I'm having some issues with running mysql from terminal:

macmini:~ michael$ which mysql
macmini:~ michael$ mysql
-bash: /usr/local/mysql/bin/mysql: No such file or directory

I had a previous installation at /usr/local/mysql/bin/mysql which no longer exists.

My path variable is as follows:

macmini:~ michael$ echo $PATH

Dropping to root seems to function correctly:

macmini:~ michael$ sudo bash
bash-3.2# mysql
Welcome to the MySQL monitor.  Commands end with ; or \g.
Your MySQL connection id is 66
Server version: 5.1.44 Source distribution

Type 'help;' or '\h' for help. Type '\c' to clear the current input statement.


I seem to have found the issue - but I'm not sure how to change or remove this alias

macmini:~ michael$ type -a mysql
mysql is aliased to `/usr/local/mysql/bin/mysql'
mysql is /Applications/XAMPP/xamppfiles/bin/mysql
mysql is /Applications/XAMPP/xamppfiles/bin/mysql
  • there's no link, calling its full path works fine, the mysql from sudo bash is the one within XAMPP – Mikey Jun 25 '12 at 13:33
  • 1
    Does which -a mysql still show the old executable? – slhck Jun 25 '12 at 13:44
  • it displays these: /Applications/XAMPP/xamppfiles/bin/mysql,/Applications/XAMPP/xamppfiles/bin//mysql 2nd one looks fishy! – Mikey Jun 25 '12 at 13:47
  • It does look weird indeed. There should be only one of these – although there's still no reference to your /usr/local/mysql remainders. Have you completely deleted that one? And, maybe logged out and back in? – slhck Jun 25 '12 at 13:49
  • I've found the issue using type -a mysql - now I just need to work out how to remove this first entry! – Mikey Jun 25 '12 at 14:45

Check ~/.bash_profile or ~/.profile for a command like this:

alias mysql='/usr/local/mysql/bin/mysql'

Remove it, then reload the shell.

  • I don't have a .bash_profile, all that's in my .profile is: export PATH=/Applications/XAMPP/xamppfiles/bin:$PATH – Mikey Jun 25 '12 at 15:59
  • 2
    Per man bash there are only /etc/profile, ~/.bash_profile and ~/.profile which bash would read in your case. Are you sure you haven't sourced any other configuration files? If you haven't modified any of those files, then I have no idea where that alias is coming from. Have you reloaded your terminal in between? Does it work when you unalias mysql? – slhck Jun 25 '12 at 16:44
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    Note that this won't last forever though — if that alias is created again, you'll have to unalias it every time. You can add the unalias to one of the shell's startup scripts, but that'll only cure the symptoms, not the cause. You could search all your files for alias to see where it's set though. – slhck Jun 25 '12 at 16:55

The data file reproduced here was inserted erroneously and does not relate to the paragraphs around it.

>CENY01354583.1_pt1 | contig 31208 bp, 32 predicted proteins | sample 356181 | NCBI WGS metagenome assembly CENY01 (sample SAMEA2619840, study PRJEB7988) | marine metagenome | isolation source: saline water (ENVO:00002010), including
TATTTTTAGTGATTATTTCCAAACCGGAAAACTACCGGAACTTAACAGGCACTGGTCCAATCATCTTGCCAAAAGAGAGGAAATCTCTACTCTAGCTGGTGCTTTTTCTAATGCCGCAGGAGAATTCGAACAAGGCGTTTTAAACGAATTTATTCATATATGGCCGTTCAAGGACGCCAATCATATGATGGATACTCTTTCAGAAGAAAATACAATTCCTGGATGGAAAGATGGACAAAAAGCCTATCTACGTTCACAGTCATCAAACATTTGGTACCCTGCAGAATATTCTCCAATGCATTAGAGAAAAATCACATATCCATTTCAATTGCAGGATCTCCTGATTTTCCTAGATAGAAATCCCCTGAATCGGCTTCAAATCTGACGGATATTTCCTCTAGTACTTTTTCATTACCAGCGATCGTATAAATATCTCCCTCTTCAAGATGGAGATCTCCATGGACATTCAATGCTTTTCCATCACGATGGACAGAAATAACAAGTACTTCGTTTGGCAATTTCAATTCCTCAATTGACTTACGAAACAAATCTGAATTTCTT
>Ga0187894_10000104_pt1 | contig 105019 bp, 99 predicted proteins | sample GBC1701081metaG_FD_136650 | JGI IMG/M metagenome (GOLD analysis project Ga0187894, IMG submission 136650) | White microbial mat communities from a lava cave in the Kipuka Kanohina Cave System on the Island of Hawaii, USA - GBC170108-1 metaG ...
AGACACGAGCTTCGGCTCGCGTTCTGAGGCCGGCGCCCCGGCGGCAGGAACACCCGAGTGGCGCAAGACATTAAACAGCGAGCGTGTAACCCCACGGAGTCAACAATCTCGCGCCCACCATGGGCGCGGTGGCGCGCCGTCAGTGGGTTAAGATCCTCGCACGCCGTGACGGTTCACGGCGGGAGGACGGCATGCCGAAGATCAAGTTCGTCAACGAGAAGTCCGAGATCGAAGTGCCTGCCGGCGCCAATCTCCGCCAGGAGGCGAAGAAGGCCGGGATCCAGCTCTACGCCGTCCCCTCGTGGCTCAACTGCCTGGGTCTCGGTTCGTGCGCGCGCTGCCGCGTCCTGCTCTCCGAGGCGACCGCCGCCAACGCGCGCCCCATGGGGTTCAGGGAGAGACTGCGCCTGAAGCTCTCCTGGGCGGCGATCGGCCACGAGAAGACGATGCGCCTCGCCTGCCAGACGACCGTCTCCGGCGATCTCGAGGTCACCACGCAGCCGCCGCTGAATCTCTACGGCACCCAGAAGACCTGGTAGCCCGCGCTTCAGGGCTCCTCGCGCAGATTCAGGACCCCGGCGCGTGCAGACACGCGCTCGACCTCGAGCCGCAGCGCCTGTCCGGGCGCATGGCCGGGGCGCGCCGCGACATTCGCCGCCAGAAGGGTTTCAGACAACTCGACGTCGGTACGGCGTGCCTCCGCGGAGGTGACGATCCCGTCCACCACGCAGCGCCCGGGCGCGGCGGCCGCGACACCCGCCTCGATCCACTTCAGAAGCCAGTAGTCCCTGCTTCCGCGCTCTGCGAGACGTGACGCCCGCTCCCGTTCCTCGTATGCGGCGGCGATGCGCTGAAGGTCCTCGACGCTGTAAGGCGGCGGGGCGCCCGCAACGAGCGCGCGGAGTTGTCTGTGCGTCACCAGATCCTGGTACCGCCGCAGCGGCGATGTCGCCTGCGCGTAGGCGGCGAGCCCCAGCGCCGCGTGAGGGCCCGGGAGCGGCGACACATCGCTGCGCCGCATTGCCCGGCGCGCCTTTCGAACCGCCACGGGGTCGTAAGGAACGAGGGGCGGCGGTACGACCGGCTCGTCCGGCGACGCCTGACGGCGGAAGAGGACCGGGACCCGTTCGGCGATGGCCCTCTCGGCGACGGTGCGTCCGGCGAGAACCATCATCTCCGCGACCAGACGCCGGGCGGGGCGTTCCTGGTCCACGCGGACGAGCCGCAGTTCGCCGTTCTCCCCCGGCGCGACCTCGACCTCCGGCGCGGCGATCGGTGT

Try hash mysql or hash -r to clear the command lookup structure:

hash [-lr] [-p filename] [-dt] [name]

For each name, the full file name of the command is determined by searching the directories in $PATH and remembered. If the -p option is supplied, no path search is performed, and filename is used as the full file name of the command. The -r option causes the shell to forget all remembered locations. The -d option causes the shell to forget the remembered location of each name. If the -t option is supplied, the full pathname to which each name corresponds is printed. If multiple name arguments are supplied with -t, the name is printed before the hashed full pathname. The -l option causes output to be displayed in a format that may be reused as input. If no arguments are given, or if only -l is supplied, information about remembered commands is printed. The return status is true unless a name is not found or an invalid option is supplied.

Note that you can use hash -t mysql to verify if the cached path lookup is indeed incorrect.

If hash -t shows that the correct path would be chosen and things still don't work, the next step is to check for aliases and functions. Test for an alias with:

alias mysql

This will either print -bash: alias: mysql: not found or show the alias definition. If there is a mysql alias defined, you'll have to grep for it in the ~/.bash*, ~/.profile and /etc/profile files.

Check for a bash function definition with:

shopt -s extdebug
typeset -fF mysql
shopt -u extdebug

This sets the extdebug shell option, then asks bash for the function mysql which, if it exists, will include where it is defined as mysql 42 /Users/foo/.bash_profile or similar (function name, line number, file).

If there is an alias or function, remove it from the file defining it and optionally remove it from the current shell with:

unalias mysql
unset -f mysql

unalias removes an alias definition, unset -f a function definition.

  • No luck :( macmini:~ michael$ hash mysql macmini:~ michael$ mysql -bash: /usr/local/mysql/bin/mysql: No such file or directory macmini:~ michael$ hash -r macmini:~ michael$ mysql -bash: /usr/local/mysql/bin/mysql: No such file or directory macmini:~ michael$ hash -t mysql -bash: hash: mysql: not found – Mikey Jun 25 '12 at 13:34
  • And what if you set a full path with hash -p /Applications/XAMPP/xamppfiles/bin/mysql mysql? – Martijn Pieters Jun 25 '12 at 13:37
  • macmini:~ michael$ hash -t mysql /Applications/XAMPP/xamppfiles/bin/mysql it now displays, but running mysql results in the same error – Mikey Jun 25 '12 at 13:39
  • Then this is not a bash or path error. – Martijn Pieters Jun 25 '12 at 13:40
  • what else could it be? running macmini:~ michael$ /Applications/XAMPP/xamppfiles/bin/mysql Welcome to the MySQL monitor. Commands end with ; or \g. ... directly works fine – Mikey Jun 25 '12 at 13:41

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